Standoff with murder suspect ended peacefully
by Lori Caldwell firstname.lastname@example.org | 648-3258 January 4, 2013 3:46PM
Marcus Flanagan. | Provided Photo~Sun-Times Media ptmet
Updated: February 6, 2013 6:10AM
GARY — After a three-hour standoff with police, homicide suspect Marcus Flanagan surrendered peacefully late Thursday night.
“He told me afterward he should have gone out with a blaze of glory,” Hammond Chief Brian Miller recounted Friday.
Hammond, Gary and Lake County police surrounded 2359 Fairbanks St., in the Black Oak neighborhood, about 7 p.m. Thursday night after receiving reliable information that Flanagan, 18, was inside the house.
“He did say when we first got there that ‘I have a gun and I have hostages and I will kill them,’ ”Miller said.
Police, prepared for battle, blocked off streets and moved neighbors away from the scene as Hammond Gang Unit Detective Jason Gonzalez negotiated with Flanagan.
“We brought the SWAT team because we knew we were going after a person who was dangerous and who had told others he would resist,” Miller said.
Flanagan, of 2307 Calhoun St., Gary, as well as Marvel Harper Jr., 22, and Dontrel Hughes, 19, were charged last month with murder in the Dec. 17 robbery/shooting death of David Alexander. Flanagan was the only suspect not in custody.
Police obtained several tips recently about Flanagan’s location, and on Thursday the information was confirmed.
At the scene, Miller said, police learned Flanagan was not alone in the house.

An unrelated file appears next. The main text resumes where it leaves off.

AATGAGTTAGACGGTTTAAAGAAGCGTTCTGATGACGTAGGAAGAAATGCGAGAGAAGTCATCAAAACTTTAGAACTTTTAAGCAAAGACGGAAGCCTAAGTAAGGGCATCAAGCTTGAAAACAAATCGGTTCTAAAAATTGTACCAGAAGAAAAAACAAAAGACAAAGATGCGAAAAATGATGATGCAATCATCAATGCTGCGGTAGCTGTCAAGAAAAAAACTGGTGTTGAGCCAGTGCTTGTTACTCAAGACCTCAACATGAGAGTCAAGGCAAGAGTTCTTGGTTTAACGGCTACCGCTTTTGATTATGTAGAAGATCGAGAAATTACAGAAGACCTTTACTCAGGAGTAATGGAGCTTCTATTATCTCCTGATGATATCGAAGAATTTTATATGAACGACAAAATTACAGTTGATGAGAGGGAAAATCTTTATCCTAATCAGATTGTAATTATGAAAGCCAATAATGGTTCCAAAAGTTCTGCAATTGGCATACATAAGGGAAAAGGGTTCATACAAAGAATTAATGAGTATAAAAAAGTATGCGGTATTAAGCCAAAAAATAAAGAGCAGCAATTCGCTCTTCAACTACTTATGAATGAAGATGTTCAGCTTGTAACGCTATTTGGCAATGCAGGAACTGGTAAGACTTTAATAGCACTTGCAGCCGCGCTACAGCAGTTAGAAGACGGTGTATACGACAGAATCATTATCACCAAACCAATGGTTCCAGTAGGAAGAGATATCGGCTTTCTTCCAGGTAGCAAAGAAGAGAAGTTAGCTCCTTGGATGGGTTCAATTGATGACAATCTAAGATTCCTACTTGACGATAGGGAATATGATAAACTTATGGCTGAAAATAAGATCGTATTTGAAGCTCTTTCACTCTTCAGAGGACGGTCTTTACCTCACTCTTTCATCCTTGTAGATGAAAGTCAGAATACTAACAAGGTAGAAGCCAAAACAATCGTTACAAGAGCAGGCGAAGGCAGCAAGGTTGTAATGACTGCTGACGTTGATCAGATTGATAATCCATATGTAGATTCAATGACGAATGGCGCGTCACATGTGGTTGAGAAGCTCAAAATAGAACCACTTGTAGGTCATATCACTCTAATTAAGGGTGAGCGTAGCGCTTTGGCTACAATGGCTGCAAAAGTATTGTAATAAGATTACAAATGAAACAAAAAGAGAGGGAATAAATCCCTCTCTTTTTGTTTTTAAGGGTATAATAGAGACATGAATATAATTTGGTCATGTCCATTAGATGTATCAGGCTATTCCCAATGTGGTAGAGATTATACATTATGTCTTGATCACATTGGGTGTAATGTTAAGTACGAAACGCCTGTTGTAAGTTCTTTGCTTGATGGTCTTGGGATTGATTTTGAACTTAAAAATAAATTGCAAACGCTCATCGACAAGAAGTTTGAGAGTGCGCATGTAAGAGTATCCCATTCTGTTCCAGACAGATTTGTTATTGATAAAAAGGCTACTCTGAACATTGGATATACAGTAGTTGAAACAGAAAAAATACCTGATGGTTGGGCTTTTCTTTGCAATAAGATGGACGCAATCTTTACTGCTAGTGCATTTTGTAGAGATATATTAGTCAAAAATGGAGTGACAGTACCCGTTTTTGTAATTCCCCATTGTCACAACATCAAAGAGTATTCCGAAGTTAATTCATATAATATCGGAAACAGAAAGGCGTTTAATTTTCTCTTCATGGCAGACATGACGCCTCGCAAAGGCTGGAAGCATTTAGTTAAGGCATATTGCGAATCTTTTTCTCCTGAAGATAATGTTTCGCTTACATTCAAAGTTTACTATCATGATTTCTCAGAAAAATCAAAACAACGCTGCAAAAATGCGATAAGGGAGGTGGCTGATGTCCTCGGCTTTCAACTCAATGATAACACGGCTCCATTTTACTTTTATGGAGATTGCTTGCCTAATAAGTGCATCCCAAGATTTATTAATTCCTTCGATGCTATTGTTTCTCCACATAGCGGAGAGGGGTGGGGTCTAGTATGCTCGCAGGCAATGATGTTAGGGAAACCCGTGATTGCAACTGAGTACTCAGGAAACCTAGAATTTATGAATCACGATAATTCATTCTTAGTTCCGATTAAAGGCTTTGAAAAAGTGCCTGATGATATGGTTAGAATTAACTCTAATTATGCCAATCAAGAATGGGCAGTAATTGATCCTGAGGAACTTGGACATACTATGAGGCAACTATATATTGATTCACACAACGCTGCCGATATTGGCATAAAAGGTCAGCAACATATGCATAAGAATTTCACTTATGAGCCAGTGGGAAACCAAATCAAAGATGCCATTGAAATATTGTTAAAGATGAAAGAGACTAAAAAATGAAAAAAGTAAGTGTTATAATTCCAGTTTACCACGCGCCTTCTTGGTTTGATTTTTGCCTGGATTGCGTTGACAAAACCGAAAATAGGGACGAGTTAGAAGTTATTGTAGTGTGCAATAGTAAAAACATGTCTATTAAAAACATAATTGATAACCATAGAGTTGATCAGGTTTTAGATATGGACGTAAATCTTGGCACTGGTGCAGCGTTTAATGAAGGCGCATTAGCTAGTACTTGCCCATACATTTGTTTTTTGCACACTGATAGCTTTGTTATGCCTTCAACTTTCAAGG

The “hostages,” three men and a woman, were associates of Flanagan, suspected to be a member of the Latin Kings gang.
More than an hour into the standoff, some occupants of the house left.
Gonzalez and Flanagan continued to talk, but Flanagan wasn’t willing to exit.
“He said he wanted a few minutes of peace with his friends, he wanted to talk to his mother and his brother,” Miller said.
The chief said prosecutors will decide if Flanagan should face additional charges for his actions during the standoff. Flanagan is already charged with attempted murder and burglary in unrelated incidents.
When Flanagan finally emerged shortly after 10 p.m., he walked out with the last man in the house.
“He said he felt if he went out with one of his friends we wouldn’t shoot them, because we might confuse one for the other,” Miller said.
No gunfire was required, however, and Flanagan surrendered quietly.
“I very much appreciated Lake County and Gary’s assistance,” Miller said. “It was every bit of help we could ever want.”